3 Political Casualties of the Flotilla Raid

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For years, Israeli soldiers had top cover for just about anything that happened to occur. That cover extended all the way to the White House, but it expressed itself most often in the form of a reflexive defensiveness from the Israeli political establishment. This is normal and rational, but it served to cement Israel's isolation. Israel would say that it was being held to different standards and that the existential threat is faces is real, no matter what others may think. This may be true. But when the entire world, save (quietly) Turkey, and (openly) the United States, held Israel to a different standard, then Israel was held to a different standard. Complaining about this won't fix it. Israel got that, which is why they've gone ahead and continued to exercise their right to self-defense in the manner they best saw fit.
But that top cover from America no longer exists in the Obama Administration. A lot has changed. Even the U.S. military reports strained relations with the Israeli defense forces.  This time, there will be no intercession from American diplomats. In the administration, there is no presumption that Israel did the right thing.

Five years ago, had Israeli soldiers overreacted, or simply reacted, to physical aggression aboard one of the boats, the American government would be ready to help sooth nerves. Five of the six boats surrendered peacefully; Israel had broadcast its rules about docking often and openly, and aside from questions of proportionality, which are always tough to answer, Israel might have been within its rights to do what it did, even acknowledging that its soldiers badly overreacted.

The first, and biggest, casualty of the raid is the already fraying bonds of trust between Israel and Turkey. Turkey has been allowing U.S. fighter jets to use their bases and their airspace, which provides training opportunities that the Israeli Air Force needs and can't find inside their country. Fighter squadrons are routinely hosted at bases in Anatolia. In the 1990s, there was even a formal defense-industry-to-defense-industry cooperation pact. But Turkey's politics have changed, too. As the country became more open about its cooperation with Israel, internal opposition to it has risen. The secular generals have been struggling to preserve the relationship, but Turkey's foreign policy has called for closer ties to Gulf Arab states, to Syria, and to Iran. Israel hasn't been happy about that.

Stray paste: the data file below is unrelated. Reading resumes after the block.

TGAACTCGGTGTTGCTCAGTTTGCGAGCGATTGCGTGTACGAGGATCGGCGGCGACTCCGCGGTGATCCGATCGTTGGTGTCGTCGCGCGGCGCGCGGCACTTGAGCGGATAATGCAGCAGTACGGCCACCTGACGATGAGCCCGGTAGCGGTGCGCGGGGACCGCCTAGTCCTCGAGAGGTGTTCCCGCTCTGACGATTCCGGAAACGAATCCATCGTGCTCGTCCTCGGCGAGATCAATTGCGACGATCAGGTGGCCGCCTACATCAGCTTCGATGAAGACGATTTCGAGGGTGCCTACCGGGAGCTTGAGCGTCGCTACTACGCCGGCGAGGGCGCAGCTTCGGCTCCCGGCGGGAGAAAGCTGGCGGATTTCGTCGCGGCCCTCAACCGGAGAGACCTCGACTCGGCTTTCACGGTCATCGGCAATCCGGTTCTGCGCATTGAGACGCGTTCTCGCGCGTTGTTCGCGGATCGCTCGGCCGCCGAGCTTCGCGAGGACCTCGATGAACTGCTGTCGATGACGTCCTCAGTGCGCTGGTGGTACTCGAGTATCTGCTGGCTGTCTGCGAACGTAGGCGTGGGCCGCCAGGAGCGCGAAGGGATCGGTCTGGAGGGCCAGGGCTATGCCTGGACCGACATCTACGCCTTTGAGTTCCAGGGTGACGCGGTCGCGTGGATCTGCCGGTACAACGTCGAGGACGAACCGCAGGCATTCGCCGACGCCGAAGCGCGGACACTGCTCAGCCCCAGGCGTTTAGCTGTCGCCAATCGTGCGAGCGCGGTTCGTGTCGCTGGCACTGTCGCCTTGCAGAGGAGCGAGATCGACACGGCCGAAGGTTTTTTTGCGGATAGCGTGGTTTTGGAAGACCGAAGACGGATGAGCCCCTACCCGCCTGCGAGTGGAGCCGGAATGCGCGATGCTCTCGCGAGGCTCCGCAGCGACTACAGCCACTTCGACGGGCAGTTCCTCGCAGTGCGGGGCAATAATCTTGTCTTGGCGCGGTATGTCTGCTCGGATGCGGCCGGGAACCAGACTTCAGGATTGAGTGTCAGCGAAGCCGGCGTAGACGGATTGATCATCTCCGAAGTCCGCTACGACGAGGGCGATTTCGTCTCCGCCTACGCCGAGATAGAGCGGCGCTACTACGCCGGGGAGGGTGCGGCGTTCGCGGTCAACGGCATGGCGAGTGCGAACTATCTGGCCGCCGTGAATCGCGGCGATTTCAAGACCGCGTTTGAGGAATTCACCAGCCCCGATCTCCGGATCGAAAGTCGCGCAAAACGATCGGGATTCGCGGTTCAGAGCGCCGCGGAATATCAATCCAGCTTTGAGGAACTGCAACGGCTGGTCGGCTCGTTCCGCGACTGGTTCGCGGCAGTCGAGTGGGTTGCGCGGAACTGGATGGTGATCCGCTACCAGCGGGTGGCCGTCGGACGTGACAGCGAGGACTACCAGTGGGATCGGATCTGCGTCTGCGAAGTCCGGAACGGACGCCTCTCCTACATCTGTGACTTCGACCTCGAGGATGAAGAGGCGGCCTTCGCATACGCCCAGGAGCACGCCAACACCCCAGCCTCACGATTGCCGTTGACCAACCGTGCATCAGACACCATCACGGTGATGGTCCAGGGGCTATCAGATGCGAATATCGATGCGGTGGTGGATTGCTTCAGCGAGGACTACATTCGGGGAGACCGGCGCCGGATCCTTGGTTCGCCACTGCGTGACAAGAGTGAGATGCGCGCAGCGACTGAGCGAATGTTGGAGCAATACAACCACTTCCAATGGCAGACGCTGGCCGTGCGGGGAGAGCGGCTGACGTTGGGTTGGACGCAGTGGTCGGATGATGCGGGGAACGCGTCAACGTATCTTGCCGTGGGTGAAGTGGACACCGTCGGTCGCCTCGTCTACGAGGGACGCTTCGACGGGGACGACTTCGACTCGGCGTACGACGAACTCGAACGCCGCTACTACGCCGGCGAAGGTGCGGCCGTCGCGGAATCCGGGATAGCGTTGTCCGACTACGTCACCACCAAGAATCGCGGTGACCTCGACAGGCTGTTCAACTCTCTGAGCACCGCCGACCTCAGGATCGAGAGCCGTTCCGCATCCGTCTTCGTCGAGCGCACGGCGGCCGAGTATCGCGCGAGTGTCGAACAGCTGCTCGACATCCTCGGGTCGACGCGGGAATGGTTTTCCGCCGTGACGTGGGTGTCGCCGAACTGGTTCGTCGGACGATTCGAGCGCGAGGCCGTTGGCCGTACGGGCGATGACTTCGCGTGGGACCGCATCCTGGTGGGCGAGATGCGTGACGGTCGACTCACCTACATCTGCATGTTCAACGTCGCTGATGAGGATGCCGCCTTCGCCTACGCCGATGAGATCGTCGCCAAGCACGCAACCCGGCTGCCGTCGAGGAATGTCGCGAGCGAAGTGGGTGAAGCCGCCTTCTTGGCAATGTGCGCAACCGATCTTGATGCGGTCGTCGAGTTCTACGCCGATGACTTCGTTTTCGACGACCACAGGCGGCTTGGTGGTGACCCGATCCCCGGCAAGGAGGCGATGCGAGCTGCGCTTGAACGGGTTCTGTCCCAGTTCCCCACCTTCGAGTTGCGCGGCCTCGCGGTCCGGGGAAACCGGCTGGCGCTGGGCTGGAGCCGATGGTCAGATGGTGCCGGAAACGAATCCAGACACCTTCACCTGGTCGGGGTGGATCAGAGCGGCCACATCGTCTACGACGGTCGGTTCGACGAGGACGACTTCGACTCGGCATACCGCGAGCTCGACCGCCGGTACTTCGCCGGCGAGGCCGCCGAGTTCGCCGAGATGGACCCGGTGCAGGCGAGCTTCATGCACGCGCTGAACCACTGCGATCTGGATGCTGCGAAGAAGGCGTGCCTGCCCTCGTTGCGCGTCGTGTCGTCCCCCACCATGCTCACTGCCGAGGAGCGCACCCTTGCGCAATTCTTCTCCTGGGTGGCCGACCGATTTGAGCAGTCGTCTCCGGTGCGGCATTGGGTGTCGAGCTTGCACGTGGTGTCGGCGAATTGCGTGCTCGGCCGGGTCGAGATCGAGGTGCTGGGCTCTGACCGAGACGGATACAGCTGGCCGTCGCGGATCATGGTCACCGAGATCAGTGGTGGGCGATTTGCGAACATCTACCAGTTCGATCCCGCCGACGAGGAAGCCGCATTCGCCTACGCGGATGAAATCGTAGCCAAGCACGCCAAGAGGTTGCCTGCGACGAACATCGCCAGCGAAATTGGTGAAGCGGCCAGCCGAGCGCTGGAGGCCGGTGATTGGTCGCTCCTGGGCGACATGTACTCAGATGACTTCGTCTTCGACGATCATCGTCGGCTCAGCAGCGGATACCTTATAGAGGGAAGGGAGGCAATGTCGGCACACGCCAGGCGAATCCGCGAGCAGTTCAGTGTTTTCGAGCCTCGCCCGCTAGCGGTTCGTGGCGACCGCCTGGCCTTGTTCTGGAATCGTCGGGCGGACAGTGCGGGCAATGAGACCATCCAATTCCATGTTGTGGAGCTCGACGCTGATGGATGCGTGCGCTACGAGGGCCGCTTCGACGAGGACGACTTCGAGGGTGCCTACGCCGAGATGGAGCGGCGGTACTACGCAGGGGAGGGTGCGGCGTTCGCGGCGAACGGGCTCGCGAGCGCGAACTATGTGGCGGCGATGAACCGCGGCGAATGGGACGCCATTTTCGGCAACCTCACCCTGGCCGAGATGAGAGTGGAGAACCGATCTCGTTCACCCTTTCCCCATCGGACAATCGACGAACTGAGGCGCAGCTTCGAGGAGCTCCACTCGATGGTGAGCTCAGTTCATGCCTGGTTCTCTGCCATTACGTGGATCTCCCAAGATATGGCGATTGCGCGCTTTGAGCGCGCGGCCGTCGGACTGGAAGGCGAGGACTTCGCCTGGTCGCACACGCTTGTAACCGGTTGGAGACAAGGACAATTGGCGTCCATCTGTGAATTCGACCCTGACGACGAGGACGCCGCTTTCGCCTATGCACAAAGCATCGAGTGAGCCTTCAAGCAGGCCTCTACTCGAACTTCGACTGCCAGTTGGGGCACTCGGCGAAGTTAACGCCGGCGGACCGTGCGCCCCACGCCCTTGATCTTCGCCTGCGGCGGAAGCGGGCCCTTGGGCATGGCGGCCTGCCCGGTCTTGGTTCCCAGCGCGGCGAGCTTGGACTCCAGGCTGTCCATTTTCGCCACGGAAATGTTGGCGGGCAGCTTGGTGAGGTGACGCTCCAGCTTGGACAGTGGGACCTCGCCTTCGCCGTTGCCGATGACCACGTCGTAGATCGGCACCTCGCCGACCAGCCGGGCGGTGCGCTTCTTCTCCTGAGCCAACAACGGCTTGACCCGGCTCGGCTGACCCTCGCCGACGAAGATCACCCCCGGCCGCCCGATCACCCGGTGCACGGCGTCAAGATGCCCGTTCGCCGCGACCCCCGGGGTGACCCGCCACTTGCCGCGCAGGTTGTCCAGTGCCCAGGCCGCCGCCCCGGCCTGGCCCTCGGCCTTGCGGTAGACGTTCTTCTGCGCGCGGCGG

At this juncture, with the U.S. playing the role of a more neutral arbiter, the flotilla raid serves as an ultimatum for Turkey to choose which side it's on: The Arab world's? Or Israel's? Turkey is going to choose the former. Whatever military cooperation that has been will be severely degraded.

Second, the blockade of Gaza, which has aided Israeli security, will probably be a casualty of the action of Israel's own military enforcing it. That, in turn, might fortify Hamas's credibility over the Palestinian Authority -- well, I'll stop here and let others who know more run with this one. Here's betting that the first item of business for the U.S. will be to persuade Israel to end the blockade and accept an interim solution. 

A third casualty will be American missile defense in Europe. Again, it's in Israel's interest for the U.S. to continue to build a missile defense interest throughout Eurasia. Israel has been frustrated with the pace of the joint development missile, the ARROW-3, that the U.S. and Israel are fielding. Russia, which has been fighting hard to interpret clauses in the new START treaty about "strategic defensive systems" to prevent the U.S. from building radar arrays in places like Turkey. The ARROW 3 is also a thorn in Russia's side. Before START can be ratified in the U.S., lawmakers will want to make sure that our BMD capacity isn't degraded and that the ARROW 3 projecting proceeds without delay. In Russia, the Duma won't ratify the treaty unless it has some assurances that the U.S. has made concessions on missile defense. Israel may have have given the U.S. another reason to delay its BMD plans. 

Before an American political commentator can write about the Middle East, you have to cross a credibility threshold among the cognoscenti: you must either have been to the region regularly and speak one or more of the languages fluently, or you must be attached to one of the various American-Israeli lobbies, or you're supposed to lay bare your deepest feelings about your religion and ethnic heritage. In any event, if your hands aren't red from all the handwringing, then you should just stop before you start, because no one will pay attention to you. It's time to cut that out, too. There are too many overlapping issues. More voices, with different perspectives, will energize this debate.
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Marc Ambinder is an Atlantic contributing editor. He is also a senior contributor at Defense One, a contributing editor at GQ, and a regular contributor at The Week.

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